, Volume 12, Issue 7, pp 627-633

Molecular epidemiologic studies within the Selenium and Vitamin E Cancer Prevention Trial (SELECT)

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Abstract

Objective: To conduct timely epidemiologic investigations of molecular/genetic markers that may contribute to the development of prostate, lung, colorectal, or other cancers within the Selenium and Vitamin E Cancer Prevention Trial (SELECT), and to evaluate interactions between these markers and the study interventions.

Methods: The epidemiologic studies within SELECT will be based on 32,400 men aged 55 years or older (age 50 or older for the African-American men) enrolled into an intergroup, randomized, placebo-controlled, double-blind, phase III prevention trial of supplemental selenium and vitamin E developed and funded by the National Cancer Institute, and coordinated by the Southwest Oncology Group. During the 12-year study period approximately 1500–2000 cases of prostate cancer, 800 lung cancers, and 500 colon cancers are estimated to be diagnosed, based on data from the ongoing Prostate Cancer Prevention Trial of finasteride. A modified fasting blood sample will be processed to collect plasma for analysis of micronutrients, hormones, cytokines, and other proteins. Buffy-coat derived white blood cells collected at baseline will be used for isolation of DNA and establishment of immortalized cell lines. Red blood cells will be stored for analysis of hemoglobin adducts and other components.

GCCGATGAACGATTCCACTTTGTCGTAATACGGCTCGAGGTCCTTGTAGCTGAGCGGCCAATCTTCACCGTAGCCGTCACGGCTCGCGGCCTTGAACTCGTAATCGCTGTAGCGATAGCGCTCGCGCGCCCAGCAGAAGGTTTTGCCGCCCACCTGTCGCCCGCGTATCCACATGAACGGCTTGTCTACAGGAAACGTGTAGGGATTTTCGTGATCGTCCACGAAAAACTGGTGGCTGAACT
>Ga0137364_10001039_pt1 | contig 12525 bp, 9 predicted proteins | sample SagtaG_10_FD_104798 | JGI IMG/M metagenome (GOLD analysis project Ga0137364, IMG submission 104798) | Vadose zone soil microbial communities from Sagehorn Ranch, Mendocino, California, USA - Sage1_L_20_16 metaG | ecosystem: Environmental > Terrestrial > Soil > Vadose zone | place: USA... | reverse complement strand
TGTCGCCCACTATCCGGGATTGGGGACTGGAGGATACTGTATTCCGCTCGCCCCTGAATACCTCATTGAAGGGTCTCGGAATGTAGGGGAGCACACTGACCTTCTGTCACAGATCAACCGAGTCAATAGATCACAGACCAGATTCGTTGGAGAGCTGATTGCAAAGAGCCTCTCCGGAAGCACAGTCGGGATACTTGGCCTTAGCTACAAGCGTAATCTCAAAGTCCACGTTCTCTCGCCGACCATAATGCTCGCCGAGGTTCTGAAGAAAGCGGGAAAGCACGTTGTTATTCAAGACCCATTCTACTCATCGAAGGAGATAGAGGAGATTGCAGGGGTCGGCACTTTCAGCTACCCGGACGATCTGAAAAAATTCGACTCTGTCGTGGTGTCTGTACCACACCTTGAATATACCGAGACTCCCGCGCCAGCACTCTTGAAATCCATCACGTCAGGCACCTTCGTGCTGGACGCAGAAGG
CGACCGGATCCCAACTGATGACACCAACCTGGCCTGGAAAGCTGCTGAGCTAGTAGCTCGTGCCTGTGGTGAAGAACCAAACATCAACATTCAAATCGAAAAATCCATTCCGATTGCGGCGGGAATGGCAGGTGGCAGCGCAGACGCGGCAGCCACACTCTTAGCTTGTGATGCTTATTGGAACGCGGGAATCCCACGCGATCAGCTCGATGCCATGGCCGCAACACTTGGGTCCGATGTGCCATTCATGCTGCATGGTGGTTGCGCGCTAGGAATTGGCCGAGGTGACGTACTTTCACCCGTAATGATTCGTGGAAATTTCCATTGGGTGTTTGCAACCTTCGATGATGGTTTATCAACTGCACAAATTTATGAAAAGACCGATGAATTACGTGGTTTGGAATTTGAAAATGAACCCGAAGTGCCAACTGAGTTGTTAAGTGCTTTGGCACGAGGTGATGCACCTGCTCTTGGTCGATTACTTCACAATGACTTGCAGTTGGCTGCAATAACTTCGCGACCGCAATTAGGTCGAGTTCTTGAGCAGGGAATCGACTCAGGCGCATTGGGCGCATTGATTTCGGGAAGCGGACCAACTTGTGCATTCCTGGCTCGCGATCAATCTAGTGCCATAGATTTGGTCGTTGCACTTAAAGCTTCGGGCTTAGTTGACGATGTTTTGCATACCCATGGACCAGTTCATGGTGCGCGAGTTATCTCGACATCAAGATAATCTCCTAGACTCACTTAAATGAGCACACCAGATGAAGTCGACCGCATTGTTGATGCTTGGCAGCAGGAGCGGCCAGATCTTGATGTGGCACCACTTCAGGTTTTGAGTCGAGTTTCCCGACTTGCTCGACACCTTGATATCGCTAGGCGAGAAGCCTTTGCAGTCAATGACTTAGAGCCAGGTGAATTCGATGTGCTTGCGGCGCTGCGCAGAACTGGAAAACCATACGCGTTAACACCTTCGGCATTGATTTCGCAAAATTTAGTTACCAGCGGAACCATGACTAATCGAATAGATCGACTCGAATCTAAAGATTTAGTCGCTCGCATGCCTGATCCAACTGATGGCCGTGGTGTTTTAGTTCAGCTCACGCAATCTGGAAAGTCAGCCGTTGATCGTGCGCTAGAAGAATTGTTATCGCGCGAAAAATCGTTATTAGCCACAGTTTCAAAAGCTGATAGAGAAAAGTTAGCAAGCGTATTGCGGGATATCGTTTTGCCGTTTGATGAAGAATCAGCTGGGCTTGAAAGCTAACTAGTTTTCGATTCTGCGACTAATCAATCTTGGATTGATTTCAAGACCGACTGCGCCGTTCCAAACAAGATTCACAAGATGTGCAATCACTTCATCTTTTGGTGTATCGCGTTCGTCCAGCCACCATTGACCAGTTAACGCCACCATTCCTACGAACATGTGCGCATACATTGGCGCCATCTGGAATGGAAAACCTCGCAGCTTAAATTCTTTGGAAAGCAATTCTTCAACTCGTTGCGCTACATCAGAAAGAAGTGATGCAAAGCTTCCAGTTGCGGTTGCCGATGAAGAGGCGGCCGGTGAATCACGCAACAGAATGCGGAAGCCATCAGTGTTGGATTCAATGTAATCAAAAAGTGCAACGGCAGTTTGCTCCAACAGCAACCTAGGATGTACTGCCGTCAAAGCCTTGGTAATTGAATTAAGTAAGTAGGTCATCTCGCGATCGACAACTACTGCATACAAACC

Results: Specific results anticipated from these molecular studies will provide information on factors hypothesized to contribute to prostate cancer risk and that may modify the efficacy of either trial supplement, including: steroid sex hormones and several polymorphic genes that encode proteins affecting androgenic stimulation of the prostate, including the androgen receptor, steroid 5α-reductase type II, CYP17, and β-hydroxysteroid dehydrogenase; polymorphisms of DNA repair genes and carcinogen metabolism genes, including those involved in the activation of chemical carcinogens to reactive intermediates (e.g., CYP1A1) or the detoxification of reactive intermediates (e.g., glutathione S-transferase M1); DNA and protein adducts; and insulin-like growth factors and leptin.

Conclusion: SELECT offers an excellent opportunity to conduct molecular epidemiologic investigations to assess gene–environment interactions and their role in prostate, lung, and colon carcinogenesis.